In his own 1998 essay (whose titled described Davis as a “purposefully misleading liar”), Westwater predicted that “fire damage will decrease over the years” in Malibu because of better infrastructure and better-built homes. Of the Old Topanga disaster, he plainly declared: “That kind of fire can never happen again.”

    And yet here we are again.

    Davis remains persona non grata in Malibu, from Neptune’s Net to Pepperdine University. Malibuites took “The Case…” as a direct attack on their beliefs and ways of life.

    Davis takes no satisfaction in seeing his analysis come true all over again. But the author, who’s recovering from cancer, stands by what he wrote.

    “I’m infamous for suggesting that the broader public should not have to pay a cent to protect or rebuild mansions on sites that will inevitably burn every 20 or 25 years,” he told me. “My opinion hasn’t changed.”

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  95. eleggua

     /  November 18, 2018

    Southern California’s Uncanny, Inevitable Yuletide Fires
    By Mike Davis December 11, 2017
    https://www.newyorker.com/news/news-desk/southern-californias-uncanny-inevitable-yuletide-fires

    While New Yorkers sweep leaves from their driveways and South Texans play in the snow this week, thousands of Southern Californians are still anxiously awaiting evacuation orders and watering their roofs to protect against flames. The Thomas fire, the colossus of the current fire swarm, started in Ventura County, north of Los Angeles, on Wednesday, and has now invaded Santa Barbara County, reinvigorated by the stronger winds and a new diet of century-old unburnt coastal sage and chaparral. One wing of the blaze is pushing through the mountains while another is descending on Highway 101 and the Pacific Ocean. Hundreds of firefighters are making a last-ditch stand to save the picturesque beach community of Carpinteria, while, eight miles to the north, evacuations have begun in Montecito, an enclave of old money and the location of the homes of celebrities such as Oprah Winfrey and Ellen DeGeneres.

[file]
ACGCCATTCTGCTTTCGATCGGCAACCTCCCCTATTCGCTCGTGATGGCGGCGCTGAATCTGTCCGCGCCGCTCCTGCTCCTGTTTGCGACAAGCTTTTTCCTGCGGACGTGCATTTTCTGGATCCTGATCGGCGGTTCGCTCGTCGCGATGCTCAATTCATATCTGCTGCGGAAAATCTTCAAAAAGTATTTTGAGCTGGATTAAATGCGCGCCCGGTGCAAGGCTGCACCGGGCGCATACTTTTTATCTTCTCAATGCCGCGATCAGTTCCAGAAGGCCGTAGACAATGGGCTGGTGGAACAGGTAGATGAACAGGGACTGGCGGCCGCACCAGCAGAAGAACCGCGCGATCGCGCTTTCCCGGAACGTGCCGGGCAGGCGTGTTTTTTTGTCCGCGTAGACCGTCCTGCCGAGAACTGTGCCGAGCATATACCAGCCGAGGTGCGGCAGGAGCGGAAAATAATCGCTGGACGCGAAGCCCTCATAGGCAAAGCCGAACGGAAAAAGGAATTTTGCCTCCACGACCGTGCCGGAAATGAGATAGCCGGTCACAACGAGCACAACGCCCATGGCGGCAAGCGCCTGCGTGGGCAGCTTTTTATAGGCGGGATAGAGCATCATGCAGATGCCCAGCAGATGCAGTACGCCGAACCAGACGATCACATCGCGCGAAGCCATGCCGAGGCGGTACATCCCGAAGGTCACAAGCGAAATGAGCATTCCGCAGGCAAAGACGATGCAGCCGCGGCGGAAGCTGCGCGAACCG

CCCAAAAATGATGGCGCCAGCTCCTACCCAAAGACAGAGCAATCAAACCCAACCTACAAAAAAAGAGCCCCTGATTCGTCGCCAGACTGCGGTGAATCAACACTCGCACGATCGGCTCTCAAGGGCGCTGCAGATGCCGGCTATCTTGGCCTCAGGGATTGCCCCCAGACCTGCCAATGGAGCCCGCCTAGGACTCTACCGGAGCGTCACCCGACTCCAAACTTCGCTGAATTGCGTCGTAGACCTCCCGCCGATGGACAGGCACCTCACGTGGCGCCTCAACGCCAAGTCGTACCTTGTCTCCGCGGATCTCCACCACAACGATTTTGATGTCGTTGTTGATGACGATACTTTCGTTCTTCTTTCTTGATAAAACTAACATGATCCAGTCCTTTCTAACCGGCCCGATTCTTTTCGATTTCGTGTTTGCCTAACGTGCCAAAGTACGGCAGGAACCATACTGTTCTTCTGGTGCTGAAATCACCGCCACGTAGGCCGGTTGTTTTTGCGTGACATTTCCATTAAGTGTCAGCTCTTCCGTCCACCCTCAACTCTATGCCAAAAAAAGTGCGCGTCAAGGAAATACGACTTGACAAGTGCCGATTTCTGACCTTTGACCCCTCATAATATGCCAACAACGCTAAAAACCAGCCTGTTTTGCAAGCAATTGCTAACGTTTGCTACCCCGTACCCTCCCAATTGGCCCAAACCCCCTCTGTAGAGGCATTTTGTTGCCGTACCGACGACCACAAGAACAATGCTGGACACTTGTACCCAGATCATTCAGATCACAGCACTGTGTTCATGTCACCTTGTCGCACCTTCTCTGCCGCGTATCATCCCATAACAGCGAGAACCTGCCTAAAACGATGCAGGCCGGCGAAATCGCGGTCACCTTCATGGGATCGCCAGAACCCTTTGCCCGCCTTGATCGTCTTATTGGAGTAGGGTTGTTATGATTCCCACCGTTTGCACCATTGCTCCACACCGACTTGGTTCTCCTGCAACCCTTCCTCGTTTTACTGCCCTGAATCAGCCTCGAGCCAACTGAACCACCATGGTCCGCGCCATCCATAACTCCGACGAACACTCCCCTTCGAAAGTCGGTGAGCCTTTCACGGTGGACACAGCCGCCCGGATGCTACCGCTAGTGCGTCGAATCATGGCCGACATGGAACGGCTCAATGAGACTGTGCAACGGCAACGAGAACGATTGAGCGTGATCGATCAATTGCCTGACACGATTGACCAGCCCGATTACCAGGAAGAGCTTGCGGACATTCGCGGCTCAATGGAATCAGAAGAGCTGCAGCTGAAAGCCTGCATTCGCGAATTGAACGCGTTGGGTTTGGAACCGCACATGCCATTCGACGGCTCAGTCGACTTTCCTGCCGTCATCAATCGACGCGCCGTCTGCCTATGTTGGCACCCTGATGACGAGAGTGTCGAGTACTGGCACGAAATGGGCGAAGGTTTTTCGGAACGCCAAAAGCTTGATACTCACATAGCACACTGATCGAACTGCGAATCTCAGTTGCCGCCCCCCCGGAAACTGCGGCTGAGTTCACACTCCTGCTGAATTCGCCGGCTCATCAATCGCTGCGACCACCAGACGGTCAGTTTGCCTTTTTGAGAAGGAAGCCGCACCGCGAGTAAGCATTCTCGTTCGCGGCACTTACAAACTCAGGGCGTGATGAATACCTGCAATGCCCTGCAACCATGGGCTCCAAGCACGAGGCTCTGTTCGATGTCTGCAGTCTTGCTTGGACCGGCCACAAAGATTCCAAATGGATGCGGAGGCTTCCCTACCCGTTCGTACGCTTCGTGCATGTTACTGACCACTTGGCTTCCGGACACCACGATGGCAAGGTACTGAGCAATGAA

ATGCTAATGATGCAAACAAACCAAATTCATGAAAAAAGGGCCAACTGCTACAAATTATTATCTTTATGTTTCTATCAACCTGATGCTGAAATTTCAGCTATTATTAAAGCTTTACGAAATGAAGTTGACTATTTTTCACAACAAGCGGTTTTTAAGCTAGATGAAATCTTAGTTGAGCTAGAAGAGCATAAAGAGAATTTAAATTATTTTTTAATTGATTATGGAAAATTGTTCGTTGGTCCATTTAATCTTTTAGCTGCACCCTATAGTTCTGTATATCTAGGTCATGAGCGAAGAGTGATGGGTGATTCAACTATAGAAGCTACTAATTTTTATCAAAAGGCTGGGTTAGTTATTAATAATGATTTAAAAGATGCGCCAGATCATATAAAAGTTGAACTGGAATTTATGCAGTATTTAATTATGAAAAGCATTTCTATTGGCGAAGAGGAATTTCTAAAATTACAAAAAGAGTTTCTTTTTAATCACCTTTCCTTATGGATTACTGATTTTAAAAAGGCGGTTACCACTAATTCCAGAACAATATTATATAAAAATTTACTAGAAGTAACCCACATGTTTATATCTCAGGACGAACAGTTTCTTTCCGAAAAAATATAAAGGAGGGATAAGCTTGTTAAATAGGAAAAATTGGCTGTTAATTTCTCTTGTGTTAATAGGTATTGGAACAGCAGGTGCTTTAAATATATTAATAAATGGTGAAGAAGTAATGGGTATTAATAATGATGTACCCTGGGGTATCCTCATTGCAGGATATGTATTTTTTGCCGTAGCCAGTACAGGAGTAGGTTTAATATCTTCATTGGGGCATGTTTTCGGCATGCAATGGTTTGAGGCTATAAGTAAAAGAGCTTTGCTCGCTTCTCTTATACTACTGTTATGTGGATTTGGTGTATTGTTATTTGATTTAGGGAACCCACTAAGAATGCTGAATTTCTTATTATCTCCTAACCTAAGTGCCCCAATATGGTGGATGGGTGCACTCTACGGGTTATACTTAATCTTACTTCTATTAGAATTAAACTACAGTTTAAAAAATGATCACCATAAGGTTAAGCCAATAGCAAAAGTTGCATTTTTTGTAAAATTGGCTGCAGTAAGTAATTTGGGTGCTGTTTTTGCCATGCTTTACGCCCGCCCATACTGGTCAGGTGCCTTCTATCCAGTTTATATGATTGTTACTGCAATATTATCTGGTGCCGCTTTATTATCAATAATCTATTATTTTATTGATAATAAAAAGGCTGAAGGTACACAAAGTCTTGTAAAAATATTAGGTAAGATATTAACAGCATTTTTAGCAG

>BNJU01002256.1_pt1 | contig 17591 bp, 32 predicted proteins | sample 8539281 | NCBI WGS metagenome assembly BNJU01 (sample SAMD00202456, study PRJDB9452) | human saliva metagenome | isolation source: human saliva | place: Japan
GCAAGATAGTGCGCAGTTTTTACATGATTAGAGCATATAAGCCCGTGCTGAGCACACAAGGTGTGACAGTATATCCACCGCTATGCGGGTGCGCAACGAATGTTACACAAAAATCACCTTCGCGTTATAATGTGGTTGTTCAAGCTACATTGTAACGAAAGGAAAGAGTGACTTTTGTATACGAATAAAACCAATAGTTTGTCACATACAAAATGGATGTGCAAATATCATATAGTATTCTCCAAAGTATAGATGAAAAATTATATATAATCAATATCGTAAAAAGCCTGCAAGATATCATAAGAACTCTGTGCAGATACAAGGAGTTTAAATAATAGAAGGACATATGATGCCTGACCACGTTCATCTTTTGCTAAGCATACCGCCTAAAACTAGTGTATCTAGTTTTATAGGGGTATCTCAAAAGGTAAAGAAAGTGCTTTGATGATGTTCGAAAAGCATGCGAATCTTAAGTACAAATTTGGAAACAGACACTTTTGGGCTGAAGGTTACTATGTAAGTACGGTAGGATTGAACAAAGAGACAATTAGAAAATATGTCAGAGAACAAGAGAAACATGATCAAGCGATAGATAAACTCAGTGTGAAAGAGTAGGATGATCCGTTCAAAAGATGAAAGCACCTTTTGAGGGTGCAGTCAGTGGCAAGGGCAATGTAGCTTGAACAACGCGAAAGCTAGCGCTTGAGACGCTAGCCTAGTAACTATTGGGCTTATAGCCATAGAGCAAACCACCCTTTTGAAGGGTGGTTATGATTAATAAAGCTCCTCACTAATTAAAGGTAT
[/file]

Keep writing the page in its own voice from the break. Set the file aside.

With steep canyon topographies acting as bellows, the Santa Ana winds have propelled the Thomas fire forward at velocities that have stunned experts. In the first twenty-four hours, for instance, the conflagration consumed brush at the incredible rate of an acre per second. The herculean exertions of five thousand firefighters, including élite “hotshot” crews and prison inmates (the unsung heroes of fire season), are confined to areas along the circumference of the conflagration; otherwise, as weary fire officials constantly remind television viewers, nature alone is fully in charge. Regardless of how many engines and crews are deployed, no fire line in California history has ever stopped a major wind-driven fire from advancing. Traditional defensive measures, such as fire breaks, are useless in the face of blazes that can easily vault six- and eight-lane interstate highways, as they did in northern San Diego County a few days ago. The fact is that such infernos are only “contained” when the winds subside or the rains arrive.

    Like their “Diablo” cousins that incinerated central California’s wine country two months back, Southern California’s Santa Ana fires are deviously capricious, leaving one home intact in an incinerated block or, conversely, burning down a single house on an otherwise untouched street. We imagine a moving wall of flames when we think of wildfires, but the current fires are more like the Biblical “fiery rain” that Pentecostals talk about: sending firebrands aloft to ignite brush and homes as far as a half mile ahead of the notional fire front. Firefighters must stay alert to insure that such airborne incendiaries don’t ignite fires at their backs, cutting off their avenue of escape.